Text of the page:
The Palestinian Museum is partnering with the Institute of the Arab World (Institut du Monde Arabe) in Paris to organise an exhibition featuring a collection of the A Museum for Palestine Project. The exhibition will be held from Saturday 25 February till 26 March 2017. It will later be displayed in the Palestinian Museum in Birzeit in 2018 or 2019. The exhibition brought 50 art works donated by French artists in solidarity with the Palestinian people and includes paintings , historical photographs, and sculptures that reflect the diversity in contemporary art practices in the past decades.
The Project A Museum for Palestine was launched in France two years ago to form an art collection to be the nucleus of a future Palestinian national museum of modern and contemporary arts. A joint agreement on this regard was signed by the Palestinian Ambassador to the UNESCO, Mr. Elias Sanbar and the Institut du Monde Arab, represented by its director Jacques Lang.
A Museum for Palestine was inspired by a similar initiative during the struggle against Apartheid in South Africa, led by the renowned French artist Ernest Pignon Ernest member of the (Association d’Art Moderne et Contemporain en Palestine). Each artist offered one or several works of art in solidarity with the Palestinian people. The works were safely deposited in the care of the Institute of the Arab World (Institut du Monde Arab) awaiting their journey to their natural destination Palestine.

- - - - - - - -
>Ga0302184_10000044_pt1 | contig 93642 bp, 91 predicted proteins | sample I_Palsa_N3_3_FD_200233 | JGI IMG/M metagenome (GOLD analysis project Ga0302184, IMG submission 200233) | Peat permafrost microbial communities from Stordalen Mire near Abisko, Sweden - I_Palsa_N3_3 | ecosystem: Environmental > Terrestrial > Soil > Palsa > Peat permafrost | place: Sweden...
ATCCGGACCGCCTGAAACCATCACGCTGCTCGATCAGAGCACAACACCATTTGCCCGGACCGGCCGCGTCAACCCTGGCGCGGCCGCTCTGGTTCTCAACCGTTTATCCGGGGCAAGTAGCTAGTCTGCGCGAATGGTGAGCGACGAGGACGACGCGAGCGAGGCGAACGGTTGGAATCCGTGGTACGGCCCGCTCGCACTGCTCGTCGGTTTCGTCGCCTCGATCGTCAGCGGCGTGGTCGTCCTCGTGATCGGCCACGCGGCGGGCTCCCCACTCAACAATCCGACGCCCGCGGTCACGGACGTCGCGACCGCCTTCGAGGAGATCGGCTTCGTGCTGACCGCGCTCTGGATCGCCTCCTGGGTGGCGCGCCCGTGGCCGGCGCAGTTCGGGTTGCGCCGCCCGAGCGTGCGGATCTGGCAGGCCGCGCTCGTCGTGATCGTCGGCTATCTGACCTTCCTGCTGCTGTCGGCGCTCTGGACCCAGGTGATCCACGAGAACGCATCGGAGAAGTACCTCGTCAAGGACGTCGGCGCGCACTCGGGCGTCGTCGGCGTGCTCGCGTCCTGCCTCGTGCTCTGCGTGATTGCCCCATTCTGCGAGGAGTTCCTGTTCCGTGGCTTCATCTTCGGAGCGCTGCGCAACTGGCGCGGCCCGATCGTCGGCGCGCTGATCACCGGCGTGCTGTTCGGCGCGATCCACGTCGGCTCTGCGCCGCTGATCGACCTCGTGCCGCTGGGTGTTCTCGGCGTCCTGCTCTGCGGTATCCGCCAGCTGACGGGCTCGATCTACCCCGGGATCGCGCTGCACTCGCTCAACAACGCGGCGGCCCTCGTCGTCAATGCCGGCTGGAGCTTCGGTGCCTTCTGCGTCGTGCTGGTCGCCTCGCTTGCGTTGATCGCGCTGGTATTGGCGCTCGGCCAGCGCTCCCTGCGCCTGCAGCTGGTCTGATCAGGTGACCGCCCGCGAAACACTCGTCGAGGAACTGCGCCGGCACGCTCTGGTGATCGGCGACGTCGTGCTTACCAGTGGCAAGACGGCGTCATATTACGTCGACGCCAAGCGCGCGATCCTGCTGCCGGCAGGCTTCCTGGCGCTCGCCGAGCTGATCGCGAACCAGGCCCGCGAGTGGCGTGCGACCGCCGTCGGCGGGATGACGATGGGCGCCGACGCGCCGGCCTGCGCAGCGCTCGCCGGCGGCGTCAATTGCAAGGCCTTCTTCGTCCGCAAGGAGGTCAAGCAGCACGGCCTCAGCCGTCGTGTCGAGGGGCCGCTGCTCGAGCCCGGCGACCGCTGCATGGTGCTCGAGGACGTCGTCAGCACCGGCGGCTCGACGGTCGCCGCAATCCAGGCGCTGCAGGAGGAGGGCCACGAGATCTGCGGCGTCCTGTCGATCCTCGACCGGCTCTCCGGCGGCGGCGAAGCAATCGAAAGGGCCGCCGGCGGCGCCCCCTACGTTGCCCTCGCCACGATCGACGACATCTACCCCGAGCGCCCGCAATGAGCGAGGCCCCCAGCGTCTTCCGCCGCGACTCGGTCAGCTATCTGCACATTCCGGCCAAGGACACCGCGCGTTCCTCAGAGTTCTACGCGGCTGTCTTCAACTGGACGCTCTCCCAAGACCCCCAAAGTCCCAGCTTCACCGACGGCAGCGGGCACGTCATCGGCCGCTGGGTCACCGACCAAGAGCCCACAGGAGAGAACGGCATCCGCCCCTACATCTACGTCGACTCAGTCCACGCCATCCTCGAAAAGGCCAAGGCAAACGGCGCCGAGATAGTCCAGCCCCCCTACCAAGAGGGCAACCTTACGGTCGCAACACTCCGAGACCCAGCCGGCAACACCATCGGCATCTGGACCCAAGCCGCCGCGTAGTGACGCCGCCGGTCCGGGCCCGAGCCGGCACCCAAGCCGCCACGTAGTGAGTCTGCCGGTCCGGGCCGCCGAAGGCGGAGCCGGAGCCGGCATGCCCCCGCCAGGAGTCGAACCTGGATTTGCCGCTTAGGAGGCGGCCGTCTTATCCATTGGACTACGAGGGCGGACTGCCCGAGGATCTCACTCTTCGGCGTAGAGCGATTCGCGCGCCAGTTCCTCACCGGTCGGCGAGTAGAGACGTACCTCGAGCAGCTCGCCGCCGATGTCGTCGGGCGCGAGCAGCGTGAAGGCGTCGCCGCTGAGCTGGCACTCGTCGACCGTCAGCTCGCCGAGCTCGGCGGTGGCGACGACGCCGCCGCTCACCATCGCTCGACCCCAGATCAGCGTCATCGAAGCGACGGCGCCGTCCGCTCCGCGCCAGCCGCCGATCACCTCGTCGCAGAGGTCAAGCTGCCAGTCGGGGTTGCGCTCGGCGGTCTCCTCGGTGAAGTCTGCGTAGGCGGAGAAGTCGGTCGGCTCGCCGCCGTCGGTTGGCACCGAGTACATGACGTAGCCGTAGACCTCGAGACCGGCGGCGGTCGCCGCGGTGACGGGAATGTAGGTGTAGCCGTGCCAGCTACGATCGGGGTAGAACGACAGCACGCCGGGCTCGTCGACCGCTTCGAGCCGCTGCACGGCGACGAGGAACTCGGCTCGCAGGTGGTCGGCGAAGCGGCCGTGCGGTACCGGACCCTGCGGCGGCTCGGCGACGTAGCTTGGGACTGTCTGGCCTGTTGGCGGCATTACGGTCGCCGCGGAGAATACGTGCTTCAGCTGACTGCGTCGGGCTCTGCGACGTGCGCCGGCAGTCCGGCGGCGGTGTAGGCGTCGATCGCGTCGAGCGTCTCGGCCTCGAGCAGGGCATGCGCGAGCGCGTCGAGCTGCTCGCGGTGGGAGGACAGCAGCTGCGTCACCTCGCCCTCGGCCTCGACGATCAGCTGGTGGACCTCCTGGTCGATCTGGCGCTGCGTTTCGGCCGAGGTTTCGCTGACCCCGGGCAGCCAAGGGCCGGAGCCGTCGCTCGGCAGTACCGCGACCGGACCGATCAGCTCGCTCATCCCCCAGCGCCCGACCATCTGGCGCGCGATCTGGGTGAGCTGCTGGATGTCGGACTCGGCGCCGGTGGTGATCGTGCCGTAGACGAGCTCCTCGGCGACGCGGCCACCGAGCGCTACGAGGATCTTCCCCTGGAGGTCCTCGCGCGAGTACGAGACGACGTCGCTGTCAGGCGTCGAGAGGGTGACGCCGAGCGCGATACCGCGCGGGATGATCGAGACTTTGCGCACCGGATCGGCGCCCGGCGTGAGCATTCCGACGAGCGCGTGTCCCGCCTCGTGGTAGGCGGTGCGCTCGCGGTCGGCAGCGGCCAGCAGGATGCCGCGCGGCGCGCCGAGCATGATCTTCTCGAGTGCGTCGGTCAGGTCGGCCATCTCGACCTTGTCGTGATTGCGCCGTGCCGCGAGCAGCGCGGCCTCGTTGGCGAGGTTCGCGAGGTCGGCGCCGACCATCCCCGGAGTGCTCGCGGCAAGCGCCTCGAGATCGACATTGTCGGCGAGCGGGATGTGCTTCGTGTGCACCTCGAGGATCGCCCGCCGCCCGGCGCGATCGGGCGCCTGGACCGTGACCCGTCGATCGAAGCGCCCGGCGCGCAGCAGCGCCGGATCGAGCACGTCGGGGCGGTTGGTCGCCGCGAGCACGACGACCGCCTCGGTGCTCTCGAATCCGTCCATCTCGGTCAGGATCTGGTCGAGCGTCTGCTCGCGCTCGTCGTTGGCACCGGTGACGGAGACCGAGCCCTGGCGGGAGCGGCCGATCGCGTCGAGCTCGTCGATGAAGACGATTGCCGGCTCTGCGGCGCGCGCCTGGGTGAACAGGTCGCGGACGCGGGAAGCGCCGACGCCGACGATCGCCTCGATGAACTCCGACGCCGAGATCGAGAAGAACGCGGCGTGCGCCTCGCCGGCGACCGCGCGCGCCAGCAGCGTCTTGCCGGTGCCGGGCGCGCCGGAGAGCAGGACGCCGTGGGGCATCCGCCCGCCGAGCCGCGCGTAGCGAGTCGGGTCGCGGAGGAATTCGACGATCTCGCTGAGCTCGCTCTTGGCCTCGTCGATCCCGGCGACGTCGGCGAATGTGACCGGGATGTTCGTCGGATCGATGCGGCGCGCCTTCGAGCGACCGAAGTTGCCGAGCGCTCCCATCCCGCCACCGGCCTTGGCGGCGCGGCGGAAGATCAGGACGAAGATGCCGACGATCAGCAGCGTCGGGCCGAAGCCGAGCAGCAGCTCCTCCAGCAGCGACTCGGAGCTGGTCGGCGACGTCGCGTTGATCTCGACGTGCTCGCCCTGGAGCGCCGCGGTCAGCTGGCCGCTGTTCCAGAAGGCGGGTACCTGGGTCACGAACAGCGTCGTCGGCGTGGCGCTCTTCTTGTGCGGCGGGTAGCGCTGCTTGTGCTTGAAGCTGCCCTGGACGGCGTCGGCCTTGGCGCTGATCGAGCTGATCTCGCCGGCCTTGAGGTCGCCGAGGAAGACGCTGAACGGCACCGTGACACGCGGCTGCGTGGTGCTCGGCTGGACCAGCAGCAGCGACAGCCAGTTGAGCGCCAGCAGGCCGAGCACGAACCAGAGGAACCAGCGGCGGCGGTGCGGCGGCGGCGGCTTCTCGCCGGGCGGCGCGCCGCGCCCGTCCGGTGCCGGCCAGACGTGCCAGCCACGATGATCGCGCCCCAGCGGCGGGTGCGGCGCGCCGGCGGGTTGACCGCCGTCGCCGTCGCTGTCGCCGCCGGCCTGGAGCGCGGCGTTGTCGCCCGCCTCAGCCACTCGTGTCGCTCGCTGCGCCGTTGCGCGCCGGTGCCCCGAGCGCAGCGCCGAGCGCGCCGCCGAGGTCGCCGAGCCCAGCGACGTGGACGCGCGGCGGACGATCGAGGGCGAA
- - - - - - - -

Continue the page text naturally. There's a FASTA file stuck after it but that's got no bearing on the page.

This partnership forms part of the Palestinian Museum’s vision to promote Palestinian cultural presence at world level and expand its local and international partnerships.
|Introduction to the Palestinian Museums, 2014
Concept: the Palestinian Museum is presenting its own vision of archives via the project Introduction to the Palestinian Museums. This project is a pioneering experiment whose participants include both museums inside and outside Palestine, and those that take Palestine as a subject for research. Via preliminary activities connected to development and continuity, it ultimately seeks to shed light on the museum experience in general. Specifically, it explores various aspects of museum experience in the participating museums and their special collections, placing them within their societal and cultural contexts and demonstrating the extent of their contribution to the colourful mosaic of Palestinian cultural life.
These museums (and various personal collections) serve to document, via their different spaces, collections and visions, details of the philosophy and reasoning behind their original establishment. In this project, we hope in this project to raise questions about what distinguishes these museum experiences in particular, in an attempt to trace non-linear narratives connected to the Palestinian question and Palestinian society, by shedding light on the museum as a multi-layered archive that enacts Palestine’s varied history and constantly changing geography.